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overview prep for teachers steps: class one class two extensions

Learning Activity

Step 1. Step 1. On the board, overhead projector, or computer screen, create a three-columned chart. Title the first column "19th Century Homesteaders," the second column "FRONTIER HOUSE Applicants," and the third column "Production Concerns." Ask your students to remind you of the qualities and characteristics a 19th century homesteader would have needed, based on their examination of the online photographs and essays during the last class period. Put your students' responses into the first column on the chart.

Step 2. Tell your students that they will now examine the FRONTIER HOUSE participant selection process. Ask your students to log on to http://www.pbs.org/wnet/frontierhouse/project/search.html. Provide your students with a FOCUS FOR MEDIA INTERACTION, and ask your students to read the essay about the selection process and identify the criteria the producers seemed to be looking for. Allow your students 10-15 minutes to read the article.

Step 3. Check for student comprehension. What did the producers seem to be looking for in participants? (Families who had a real interest in the time period that was being recreated; families who had some experience in primitive living, but were not already necessarily doing it; families who were united in their desire to participate.) Write student responses in the second column of the chart, "FRONTIER HOUSE Applicants."

Step 4. Ask your students why the producers may not want to accept applicants who already lived like homesteaders. Why might the producers have filmed the interviews with the prospective applicants? Ask your students if they think sending in homemade soap, tanned hides, or knitted shawls would have helped or hindered applications. Why? (Student responses will vary.)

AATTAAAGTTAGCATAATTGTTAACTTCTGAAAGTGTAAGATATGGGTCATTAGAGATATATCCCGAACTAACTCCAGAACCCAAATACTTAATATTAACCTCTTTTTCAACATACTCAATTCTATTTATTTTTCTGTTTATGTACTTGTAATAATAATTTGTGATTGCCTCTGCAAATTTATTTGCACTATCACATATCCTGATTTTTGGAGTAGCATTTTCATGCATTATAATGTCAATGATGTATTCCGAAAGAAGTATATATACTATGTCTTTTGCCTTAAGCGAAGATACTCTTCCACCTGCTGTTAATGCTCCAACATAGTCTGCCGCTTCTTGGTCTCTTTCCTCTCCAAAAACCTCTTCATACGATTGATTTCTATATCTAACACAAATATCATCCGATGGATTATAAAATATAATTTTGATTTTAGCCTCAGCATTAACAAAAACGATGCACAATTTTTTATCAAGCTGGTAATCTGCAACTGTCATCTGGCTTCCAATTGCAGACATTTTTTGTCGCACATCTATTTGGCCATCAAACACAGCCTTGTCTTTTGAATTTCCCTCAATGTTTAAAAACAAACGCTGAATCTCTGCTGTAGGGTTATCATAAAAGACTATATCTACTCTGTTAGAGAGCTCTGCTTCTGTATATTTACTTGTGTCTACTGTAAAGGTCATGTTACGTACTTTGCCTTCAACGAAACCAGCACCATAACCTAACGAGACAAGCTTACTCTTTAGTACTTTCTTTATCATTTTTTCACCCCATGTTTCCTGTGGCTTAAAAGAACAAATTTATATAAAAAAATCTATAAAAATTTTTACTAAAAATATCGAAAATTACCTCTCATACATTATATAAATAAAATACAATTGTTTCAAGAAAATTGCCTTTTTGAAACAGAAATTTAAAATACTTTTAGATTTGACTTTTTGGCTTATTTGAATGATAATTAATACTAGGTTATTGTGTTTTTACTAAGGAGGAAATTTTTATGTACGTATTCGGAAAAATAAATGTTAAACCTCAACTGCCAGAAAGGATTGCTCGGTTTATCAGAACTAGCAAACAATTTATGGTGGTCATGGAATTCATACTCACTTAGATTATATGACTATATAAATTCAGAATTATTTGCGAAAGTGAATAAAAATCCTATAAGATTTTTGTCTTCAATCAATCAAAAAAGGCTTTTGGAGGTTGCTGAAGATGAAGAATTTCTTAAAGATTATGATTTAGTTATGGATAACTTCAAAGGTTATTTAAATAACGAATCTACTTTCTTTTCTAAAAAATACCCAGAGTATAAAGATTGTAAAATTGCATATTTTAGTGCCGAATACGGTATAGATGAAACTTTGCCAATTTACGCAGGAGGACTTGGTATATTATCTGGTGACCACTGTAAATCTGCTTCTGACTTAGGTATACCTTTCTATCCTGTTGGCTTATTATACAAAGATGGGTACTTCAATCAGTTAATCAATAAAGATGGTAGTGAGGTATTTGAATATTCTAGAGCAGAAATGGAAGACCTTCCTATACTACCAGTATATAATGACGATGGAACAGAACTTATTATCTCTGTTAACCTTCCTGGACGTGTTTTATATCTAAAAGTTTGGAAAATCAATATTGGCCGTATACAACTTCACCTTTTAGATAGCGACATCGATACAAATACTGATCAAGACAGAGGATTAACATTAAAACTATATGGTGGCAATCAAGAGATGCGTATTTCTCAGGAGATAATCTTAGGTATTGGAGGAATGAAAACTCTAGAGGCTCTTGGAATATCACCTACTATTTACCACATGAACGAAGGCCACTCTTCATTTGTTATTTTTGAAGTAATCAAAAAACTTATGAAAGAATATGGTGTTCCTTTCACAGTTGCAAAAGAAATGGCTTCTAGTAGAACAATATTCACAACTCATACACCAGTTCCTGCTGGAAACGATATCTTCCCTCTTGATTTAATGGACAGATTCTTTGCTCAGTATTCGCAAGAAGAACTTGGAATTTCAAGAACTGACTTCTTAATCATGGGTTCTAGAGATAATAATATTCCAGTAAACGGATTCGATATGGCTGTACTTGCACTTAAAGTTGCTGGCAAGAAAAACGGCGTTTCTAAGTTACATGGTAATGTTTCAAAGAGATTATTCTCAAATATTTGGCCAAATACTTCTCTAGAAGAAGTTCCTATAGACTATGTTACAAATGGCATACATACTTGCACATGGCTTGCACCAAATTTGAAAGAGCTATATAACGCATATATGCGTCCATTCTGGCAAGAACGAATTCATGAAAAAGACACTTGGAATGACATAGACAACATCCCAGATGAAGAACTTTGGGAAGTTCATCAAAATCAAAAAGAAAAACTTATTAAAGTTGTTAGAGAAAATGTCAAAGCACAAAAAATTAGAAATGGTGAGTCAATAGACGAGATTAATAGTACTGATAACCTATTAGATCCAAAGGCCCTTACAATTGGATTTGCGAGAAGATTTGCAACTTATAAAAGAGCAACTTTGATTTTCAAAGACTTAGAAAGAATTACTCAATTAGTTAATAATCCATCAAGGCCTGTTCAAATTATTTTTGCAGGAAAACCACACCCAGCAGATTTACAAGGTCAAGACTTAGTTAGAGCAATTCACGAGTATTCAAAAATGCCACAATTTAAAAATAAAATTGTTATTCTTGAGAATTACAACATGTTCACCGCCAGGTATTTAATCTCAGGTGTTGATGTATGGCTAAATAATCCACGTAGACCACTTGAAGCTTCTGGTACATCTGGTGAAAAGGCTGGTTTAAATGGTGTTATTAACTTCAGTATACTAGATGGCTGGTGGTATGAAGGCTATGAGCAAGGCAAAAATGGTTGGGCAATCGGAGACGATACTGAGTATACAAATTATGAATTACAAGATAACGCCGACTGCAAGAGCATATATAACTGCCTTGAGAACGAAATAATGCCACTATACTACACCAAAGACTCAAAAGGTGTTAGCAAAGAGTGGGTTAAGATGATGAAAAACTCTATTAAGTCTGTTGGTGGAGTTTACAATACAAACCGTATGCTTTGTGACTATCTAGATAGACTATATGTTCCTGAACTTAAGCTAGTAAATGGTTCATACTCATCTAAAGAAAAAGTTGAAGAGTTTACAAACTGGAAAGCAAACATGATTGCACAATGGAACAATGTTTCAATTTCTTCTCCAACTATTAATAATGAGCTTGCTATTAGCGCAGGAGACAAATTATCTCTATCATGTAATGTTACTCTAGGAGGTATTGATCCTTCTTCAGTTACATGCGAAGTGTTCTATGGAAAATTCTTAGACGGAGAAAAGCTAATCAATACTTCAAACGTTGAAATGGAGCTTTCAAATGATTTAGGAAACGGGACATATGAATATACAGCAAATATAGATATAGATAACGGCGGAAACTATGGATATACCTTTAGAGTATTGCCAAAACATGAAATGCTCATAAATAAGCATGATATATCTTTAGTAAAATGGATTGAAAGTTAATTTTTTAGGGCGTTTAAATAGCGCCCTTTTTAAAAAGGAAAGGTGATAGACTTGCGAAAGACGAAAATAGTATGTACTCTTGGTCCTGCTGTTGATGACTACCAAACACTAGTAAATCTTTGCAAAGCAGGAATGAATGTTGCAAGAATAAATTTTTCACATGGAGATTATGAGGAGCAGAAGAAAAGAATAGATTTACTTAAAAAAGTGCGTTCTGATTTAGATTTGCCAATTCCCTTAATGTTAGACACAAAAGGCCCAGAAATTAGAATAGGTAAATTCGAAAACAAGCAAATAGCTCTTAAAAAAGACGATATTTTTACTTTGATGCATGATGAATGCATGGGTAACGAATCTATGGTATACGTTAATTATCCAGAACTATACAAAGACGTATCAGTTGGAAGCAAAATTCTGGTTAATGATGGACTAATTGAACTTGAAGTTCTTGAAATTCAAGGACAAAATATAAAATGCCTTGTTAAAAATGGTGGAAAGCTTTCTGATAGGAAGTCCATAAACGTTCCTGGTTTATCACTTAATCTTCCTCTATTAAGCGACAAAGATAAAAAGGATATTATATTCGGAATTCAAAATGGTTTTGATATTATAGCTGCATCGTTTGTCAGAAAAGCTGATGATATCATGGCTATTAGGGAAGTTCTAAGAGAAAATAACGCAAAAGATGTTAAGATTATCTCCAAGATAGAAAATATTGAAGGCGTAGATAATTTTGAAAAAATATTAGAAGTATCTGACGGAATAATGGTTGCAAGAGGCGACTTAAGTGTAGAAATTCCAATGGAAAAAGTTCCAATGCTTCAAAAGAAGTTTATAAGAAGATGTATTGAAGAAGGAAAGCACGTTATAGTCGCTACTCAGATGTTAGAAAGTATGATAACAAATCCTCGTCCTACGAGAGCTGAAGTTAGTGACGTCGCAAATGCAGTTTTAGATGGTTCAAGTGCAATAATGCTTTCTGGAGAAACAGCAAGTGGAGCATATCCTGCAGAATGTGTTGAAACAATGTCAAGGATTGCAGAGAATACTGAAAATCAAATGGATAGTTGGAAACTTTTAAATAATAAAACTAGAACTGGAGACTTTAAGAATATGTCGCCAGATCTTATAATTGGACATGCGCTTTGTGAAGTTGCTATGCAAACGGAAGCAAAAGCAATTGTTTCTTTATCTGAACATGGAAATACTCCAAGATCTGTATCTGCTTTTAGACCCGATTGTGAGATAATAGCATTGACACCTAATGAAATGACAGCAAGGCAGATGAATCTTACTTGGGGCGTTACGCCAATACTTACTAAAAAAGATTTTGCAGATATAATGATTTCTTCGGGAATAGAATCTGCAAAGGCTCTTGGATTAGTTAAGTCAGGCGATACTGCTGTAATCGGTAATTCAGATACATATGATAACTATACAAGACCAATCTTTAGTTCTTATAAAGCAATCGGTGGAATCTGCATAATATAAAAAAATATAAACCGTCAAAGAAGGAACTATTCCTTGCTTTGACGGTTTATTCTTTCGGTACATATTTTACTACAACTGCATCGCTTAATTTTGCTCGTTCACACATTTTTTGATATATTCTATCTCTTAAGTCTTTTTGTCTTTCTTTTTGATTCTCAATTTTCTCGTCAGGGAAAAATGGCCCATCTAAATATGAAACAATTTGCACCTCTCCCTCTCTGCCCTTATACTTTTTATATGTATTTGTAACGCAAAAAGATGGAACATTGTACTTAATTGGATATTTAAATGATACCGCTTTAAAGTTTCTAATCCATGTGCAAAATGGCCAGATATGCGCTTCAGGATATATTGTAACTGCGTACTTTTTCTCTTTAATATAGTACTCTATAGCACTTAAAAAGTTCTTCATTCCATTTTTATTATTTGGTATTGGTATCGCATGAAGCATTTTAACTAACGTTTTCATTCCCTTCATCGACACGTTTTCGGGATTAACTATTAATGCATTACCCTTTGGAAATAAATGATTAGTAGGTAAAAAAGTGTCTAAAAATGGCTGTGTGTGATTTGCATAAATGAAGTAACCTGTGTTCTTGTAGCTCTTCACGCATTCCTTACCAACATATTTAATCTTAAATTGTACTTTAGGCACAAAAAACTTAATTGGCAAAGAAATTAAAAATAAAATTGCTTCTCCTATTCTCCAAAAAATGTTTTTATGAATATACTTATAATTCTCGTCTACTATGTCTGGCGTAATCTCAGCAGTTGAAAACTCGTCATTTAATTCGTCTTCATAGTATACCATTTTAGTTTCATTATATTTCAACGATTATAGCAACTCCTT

Step 5. Tell your students that they will now need to assume the role of the series producers. What concerns would they have about the participants they were selecting? What qualities would be important for the participants to have? Are these qualities beneficial for homesteaders, or beneficial for people applying to be on a television show? What makes an interesting television show? Write student responses in the third column of the chart, "Production Concerns."

Step 6. Ask your students to look at the whole chart. What do they think the ideal FRONTIER HOUSE family might be like, based on the information in the chart? Students should take into account the qualities homesteaders needed, the criteria of the selection group, and the production concerns.

Step 7. Divide your students into groups of three or four. Distribute the Perfect Frontier Family Biography sheet (see attached) to your students. Ask your students to develop profiles for a fictional family that would a) possess some of the qualities needed to be a successful homesteader, b) meet the requirements of the selection group, and c) fulfill the production concerns.

Step 8. Ask groups to share the profiles of the families they have created. Do the families fulfill all of the requirements? Why or why not?

 
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